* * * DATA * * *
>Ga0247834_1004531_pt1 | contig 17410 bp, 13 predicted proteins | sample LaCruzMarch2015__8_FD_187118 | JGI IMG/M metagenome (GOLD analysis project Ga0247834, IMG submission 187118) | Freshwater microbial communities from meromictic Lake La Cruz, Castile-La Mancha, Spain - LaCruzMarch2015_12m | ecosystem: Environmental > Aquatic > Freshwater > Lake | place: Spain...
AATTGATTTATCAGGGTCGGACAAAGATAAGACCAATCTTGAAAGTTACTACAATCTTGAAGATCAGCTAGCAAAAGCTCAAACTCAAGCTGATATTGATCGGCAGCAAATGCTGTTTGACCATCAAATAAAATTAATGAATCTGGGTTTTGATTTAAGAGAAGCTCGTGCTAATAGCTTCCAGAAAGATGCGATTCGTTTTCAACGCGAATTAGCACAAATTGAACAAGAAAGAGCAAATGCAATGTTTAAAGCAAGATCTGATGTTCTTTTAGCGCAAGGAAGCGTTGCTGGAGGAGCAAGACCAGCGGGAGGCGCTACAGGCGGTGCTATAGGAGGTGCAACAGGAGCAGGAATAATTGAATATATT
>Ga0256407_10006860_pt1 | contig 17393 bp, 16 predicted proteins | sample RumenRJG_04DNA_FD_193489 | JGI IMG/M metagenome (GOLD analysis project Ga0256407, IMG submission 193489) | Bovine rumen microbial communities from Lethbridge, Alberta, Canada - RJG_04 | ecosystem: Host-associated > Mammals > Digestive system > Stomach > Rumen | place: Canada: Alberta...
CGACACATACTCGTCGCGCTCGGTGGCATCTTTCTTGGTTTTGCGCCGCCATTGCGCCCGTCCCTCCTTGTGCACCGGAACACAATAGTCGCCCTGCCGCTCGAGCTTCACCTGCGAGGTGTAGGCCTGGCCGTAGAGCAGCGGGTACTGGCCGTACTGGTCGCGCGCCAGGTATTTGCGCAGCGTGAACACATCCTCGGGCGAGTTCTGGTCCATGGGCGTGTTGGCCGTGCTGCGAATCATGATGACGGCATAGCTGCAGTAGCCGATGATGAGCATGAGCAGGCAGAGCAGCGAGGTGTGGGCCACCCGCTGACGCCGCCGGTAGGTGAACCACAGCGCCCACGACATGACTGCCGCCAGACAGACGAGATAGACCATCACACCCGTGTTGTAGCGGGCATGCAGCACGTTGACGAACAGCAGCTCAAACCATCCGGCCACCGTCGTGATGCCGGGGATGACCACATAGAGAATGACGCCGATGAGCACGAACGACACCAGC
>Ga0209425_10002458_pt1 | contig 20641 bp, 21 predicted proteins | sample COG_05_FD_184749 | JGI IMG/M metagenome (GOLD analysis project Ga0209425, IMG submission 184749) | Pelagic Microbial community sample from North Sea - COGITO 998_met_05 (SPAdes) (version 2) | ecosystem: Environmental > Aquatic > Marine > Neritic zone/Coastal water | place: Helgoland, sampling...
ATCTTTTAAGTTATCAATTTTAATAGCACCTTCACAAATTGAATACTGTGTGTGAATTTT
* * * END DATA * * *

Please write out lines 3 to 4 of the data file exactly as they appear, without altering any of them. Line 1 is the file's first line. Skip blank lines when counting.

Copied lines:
>Ga0256407_10006860_pt1 | contig 17393 bp, 16 predicted proteins | sample RumenRJG_04DNA_FD_193489 | JGI IMG/M metagenome (GOLD analysis project Ga0256407, IMG submission 193489) | Bovine rumen microbial communities from Lethbridge, Alberta, Canada - RJG_04 | ecosystem: Host-associated > Mammals > Digestive system > Stomach > Rumen | place: Canada: Alberta...
CGACACATACTCGTCGCGCTCGGTGGCATCTTTCTTGGTTTTGCGCCGCCATTGCGCCCGTCCCTCCTTGTGCACCGGAACACAATAGTCGCCCTGCCGCTCGAGCTTCACCTGCGAGGTGTAGGCCTGGCCGTAGAGCAGCGGGTACTGGCCGTACTGGTCGCGCGCCAGGTATTTGCGCAGCGTGAACACATCCTCGGGCGAGTTCTGGTCCATGGGCGTGTTGGCCGTGCTGCGAATCATGATGACGGCATAGCTGCAGTAGCCGATGATGAGCATGAGCAGGCAGAGCAGCGAGGTGTGGGCCACCCGCTGACGCCGCCGGTAGGTGAACCACAGCGCCCACGACATGACTGCCGCCAGACAGACGAGATAGACCATCACACCCGTGTTGTAGCGGGCATGCAGCACGTTGACGAACAGCAGCTCAAACCATCCGGCCACCGTCGTGATGCCGGGGATGACCACATAGAGAATGACGCCGATGAGCACGAACGACACCAGC